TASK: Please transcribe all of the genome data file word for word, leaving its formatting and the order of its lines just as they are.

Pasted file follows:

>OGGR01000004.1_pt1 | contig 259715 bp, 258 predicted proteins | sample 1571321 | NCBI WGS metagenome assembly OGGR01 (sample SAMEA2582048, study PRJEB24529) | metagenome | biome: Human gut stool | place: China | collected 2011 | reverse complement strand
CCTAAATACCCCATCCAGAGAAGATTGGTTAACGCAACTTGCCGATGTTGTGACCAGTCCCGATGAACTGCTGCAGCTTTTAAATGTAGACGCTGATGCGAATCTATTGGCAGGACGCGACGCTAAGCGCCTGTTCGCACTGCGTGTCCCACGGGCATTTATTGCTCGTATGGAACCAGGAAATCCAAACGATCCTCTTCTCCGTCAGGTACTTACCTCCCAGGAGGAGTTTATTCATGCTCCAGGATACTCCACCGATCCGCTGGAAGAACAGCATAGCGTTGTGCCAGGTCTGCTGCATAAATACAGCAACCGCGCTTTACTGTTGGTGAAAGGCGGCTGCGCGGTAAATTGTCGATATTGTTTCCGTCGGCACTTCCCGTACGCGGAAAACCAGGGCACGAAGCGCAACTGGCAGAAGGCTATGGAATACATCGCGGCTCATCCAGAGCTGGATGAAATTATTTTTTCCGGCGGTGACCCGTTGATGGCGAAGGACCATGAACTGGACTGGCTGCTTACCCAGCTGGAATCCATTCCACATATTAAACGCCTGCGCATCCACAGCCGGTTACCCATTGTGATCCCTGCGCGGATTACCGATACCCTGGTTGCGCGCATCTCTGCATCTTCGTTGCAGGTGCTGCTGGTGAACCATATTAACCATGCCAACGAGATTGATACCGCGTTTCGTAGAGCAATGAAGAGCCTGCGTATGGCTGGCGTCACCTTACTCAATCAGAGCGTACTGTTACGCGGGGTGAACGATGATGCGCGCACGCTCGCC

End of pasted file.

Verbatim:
>OGGR01000004.1_pt1 | contig 259715 bp, 258 predicted proteins | sample 1571321 | NCBI WGS metagenome assembly OGGR01 (sample SAMEA2582048, study PRJEB24529) | metagenome | biome: Human gut stool | place: China | collected 2011 | reverse complement strand
CCTAAATACCCCATCCAGAGAAGATTGGTTAACGCAACTTGCCGATGTTGTGACCAGTCCCGATGAACTGCTGCAGCTTTTAAATGTAGACGCTGATGCGAATCTATTGGCAGGACGCGACGCTAAGCGCCTGTTCGCACTGCGTGTCCCACGGGCATTTATTGCTCGTATGGAACCAGGAAATCCAAACGATCCTCTTCTCCGTCAGGTACTTACCTCCCAGGAGGAGTTTATTCATGCTCCAGGATACTCCACCGATCCGCTGGAAGAACAGCATAGCGTTGTGCCAGGTCTGCTGCATAAATACAGCAACCGCGCTTTACTGTTGGTGAAAGGCGGCTGCGCGGTAAATTGTCGATATTGTTTCCGTCGGCACTTCCCGTACGCGGAAAACCAGGGCACGAAGCGCAACTGGCAGAAGGCTATGGAATACATCGCGGCTCATCCAGAGCTGGATGAAATTATTTTTTCCGGCGGTGACCCGTTGATGGCGAAGGACCATGAACTGGACTGGCTGCTTACCCAGCTGGAATCCATTCCACATATTAAACGCCTGCGCATCCACAGCCGGTTACCCATTGTGATCCCTGCGCGGATTACCGATACCCTGGTTGCGCGCATCTCTGCATCTTCGTTGCAGGTGCTGCTGGTGAACCATATTAACCATGCCAACGAGATTGATACCGCGTTTCGTAGAGCAATGAAGAGCCTGCGTATGGCTGGCGTCACCTTACTCAATCAGAGCGTACTGTTACGCGGGGTGAACGATGATGCGCGCACGCTCGCC